Healthcare innovation is difficult, and the stakes are high: with the ongoing cost-cutting measures and high standard of care, the med-tech sector is in desperate need of technological improvements. During my time as a med-tech entrepreneur, we fumbled on some key aspects while building the business, and I hope the experience serves as a lesson to future entrepreneurs.
Our goal was simple, though not easy: designing a Swiss army knife for neurosurgery: 4 tools are used in most microsurgeries (including neuro, cardio, and ophthalmic surgeries), and surgeons are continually breaking their workflow to switch between them. Some surgical instruments saw a large amount of innovation in the 1950s, and things have gone quiet ever since. We aimed to build a single surgical tool to reduce surgery time by up to 15 percent.
Understand the sales process in detail
Many founders do not focus enough on sales. However, building a better mousetrap is different than changing surgeon behavior, which is different than building a lasting company.
Procurement policies change from hospital to hospital, country to county. Even the National Health Service (NHS) in the UK is famous for being small when it needs to be big, and big when it needs to be small. This is a nightmare when you want to drive positive change, so ensure you have a clear path to your first sales and your first thousand sales.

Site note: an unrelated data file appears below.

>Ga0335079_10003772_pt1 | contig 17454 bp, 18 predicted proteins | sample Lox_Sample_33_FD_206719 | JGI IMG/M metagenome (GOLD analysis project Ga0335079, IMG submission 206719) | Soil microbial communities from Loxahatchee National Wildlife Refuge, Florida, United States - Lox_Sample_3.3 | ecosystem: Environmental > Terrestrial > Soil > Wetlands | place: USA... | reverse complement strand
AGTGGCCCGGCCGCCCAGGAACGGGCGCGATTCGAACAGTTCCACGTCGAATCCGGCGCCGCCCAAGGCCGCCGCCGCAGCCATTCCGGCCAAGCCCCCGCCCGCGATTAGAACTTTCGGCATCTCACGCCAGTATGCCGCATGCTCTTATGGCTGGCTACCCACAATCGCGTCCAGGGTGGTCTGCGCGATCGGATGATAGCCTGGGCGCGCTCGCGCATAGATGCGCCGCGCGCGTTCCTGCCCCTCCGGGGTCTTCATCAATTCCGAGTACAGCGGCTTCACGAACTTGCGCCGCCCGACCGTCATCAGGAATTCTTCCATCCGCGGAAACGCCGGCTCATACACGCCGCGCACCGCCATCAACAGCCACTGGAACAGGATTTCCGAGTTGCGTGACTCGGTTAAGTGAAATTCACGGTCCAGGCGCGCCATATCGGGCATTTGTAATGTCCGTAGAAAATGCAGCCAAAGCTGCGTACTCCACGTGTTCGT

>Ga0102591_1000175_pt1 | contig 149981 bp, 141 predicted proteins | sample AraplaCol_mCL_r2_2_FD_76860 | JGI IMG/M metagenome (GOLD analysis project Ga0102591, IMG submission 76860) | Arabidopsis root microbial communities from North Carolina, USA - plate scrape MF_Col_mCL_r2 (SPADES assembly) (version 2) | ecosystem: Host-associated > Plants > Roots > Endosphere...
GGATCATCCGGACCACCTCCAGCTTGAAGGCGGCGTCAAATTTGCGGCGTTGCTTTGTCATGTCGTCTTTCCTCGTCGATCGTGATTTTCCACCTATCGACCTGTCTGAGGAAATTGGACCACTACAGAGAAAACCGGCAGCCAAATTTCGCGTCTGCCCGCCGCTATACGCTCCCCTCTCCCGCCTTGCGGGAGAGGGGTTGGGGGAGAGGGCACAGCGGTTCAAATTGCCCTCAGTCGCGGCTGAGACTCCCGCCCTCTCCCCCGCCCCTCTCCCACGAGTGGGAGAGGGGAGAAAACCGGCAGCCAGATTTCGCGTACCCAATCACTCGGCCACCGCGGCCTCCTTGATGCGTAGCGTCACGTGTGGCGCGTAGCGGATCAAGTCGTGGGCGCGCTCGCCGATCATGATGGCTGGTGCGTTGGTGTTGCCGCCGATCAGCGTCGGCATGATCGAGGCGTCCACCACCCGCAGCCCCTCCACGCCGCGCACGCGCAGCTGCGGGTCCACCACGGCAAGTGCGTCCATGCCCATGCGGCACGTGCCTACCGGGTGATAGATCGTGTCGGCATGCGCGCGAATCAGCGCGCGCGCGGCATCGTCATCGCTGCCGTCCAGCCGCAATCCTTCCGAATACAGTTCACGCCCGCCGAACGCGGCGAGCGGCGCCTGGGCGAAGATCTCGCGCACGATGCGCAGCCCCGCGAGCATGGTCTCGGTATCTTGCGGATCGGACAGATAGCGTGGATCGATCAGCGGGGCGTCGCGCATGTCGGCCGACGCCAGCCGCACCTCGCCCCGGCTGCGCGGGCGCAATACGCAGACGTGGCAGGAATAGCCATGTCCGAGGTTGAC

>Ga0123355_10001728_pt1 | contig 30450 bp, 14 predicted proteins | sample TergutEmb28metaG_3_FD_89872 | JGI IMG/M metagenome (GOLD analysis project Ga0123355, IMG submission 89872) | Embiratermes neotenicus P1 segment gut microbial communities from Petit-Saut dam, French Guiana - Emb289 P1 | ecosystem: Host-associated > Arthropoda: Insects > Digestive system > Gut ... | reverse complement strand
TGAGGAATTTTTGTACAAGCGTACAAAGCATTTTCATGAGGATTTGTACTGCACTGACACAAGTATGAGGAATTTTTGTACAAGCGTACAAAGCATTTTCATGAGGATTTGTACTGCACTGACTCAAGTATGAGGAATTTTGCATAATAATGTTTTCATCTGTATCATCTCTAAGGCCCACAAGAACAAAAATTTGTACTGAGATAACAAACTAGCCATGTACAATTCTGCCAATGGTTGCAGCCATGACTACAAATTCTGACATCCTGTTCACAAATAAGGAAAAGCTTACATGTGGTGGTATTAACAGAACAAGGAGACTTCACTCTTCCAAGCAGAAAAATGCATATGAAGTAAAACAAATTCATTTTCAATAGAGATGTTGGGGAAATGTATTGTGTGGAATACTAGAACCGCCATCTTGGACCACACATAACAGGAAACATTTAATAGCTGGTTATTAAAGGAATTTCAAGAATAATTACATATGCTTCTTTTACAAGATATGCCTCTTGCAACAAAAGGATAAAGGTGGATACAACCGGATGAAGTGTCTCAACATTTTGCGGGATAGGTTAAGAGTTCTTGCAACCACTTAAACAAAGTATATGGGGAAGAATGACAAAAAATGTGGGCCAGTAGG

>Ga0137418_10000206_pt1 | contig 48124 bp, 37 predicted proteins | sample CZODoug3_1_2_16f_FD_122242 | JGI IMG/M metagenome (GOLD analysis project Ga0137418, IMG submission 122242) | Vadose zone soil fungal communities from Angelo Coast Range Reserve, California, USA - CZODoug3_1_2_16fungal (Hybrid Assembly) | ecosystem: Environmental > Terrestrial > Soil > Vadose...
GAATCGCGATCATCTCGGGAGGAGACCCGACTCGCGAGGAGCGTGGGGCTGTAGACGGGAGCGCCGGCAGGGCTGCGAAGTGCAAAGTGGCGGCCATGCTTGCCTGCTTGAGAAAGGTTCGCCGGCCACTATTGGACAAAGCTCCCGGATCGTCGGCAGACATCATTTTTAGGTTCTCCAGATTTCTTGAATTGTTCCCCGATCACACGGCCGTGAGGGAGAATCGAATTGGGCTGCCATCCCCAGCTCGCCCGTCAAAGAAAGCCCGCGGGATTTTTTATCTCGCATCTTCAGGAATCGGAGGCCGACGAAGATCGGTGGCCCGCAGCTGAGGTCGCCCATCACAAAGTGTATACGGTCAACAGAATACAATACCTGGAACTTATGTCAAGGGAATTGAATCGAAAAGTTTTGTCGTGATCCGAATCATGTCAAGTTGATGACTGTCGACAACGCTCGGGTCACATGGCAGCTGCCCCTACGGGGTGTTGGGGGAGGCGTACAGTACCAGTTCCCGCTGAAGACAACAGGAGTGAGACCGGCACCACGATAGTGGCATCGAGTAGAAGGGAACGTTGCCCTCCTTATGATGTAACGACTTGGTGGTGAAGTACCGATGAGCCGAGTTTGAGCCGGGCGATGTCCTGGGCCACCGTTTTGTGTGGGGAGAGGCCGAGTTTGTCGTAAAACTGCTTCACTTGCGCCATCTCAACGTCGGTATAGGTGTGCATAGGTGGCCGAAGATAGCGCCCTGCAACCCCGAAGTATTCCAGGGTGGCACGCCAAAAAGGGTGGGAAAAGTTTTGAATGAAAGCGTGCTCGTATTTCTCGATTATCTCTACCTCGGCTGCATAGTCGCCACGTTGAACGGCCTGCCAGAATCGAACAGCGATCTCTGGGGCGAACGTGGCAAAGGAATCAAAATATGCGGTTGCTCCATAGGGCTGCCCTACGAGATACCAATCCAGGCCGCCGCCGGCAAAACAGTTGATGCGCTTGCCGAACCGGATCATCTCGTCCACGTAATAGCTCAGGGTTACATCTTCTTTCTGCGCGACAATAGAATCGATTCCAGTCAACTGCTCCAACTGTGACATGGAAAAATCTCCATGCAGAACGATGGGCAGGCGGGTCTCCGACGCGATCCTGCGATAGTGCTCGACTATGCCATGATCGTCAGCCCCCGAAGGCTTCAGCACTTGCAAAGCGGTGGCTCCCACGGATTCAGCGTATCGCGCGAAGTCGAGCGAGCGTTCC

Lastly, engage all stakeholders early – not just the end-users such as surgeons, but nurses, admin, and others who are affected by a change in procedure. A salaried employee is incentivized differently than fee-for-service, and the case needs to be clear for all involved.
In a sector with high R&D costs such as healthcare, continually raising money needs to be top of mind. As with most, we severely underestimated the capital requirements to prototype and test the device. We also overestimated our ability to secure funds in a timely manner.
In a space where revenue will not be generated for many years, it is critical to have enough cash to cover R&D, regulatory, staffing, and patent costs. While there is a lot of money available for grant funding, in our experience this time is better to put towards executing on the product and getting market feedback.
A Patent is not as valuable as you think
A patent is a government-issued monopoly and is widely perceived as valuable. The number of patents granted annually is in the millions, though a very small amount of those leads to no revenue at all. Most importantly, once you file, the clock is ticking.
The first question every investor asked us is “do you have a patent?” We assumed this was one of the first things we should do and nailed down a generic though differentiable patent application. However, that time and money would have been much better spent on both R&D and commercialization efforts. At such an early stage of the product lifecycle, a patent was not needed to protect the product, and we could have kept the specifics generic enough to not worry.
However, on the regulatory side, it is worth engaging with notified bodies early, documents all your processes, and gets your ducks in a row when dealing with the FDA. Best to start with best practices and engage them early.
A lot has changed in healthcare innovation in the last few years. Firstly, corporate venture capital is making a lot more bets on technologies in the early stages. Their batting average from an investment perspective has improved significantly since a decade ago and this trend will only continue. With the global pandemic, there are strong headwinds driving shifts in healthcare delivery and R&D, which is a great time for positive change. The future is looking good.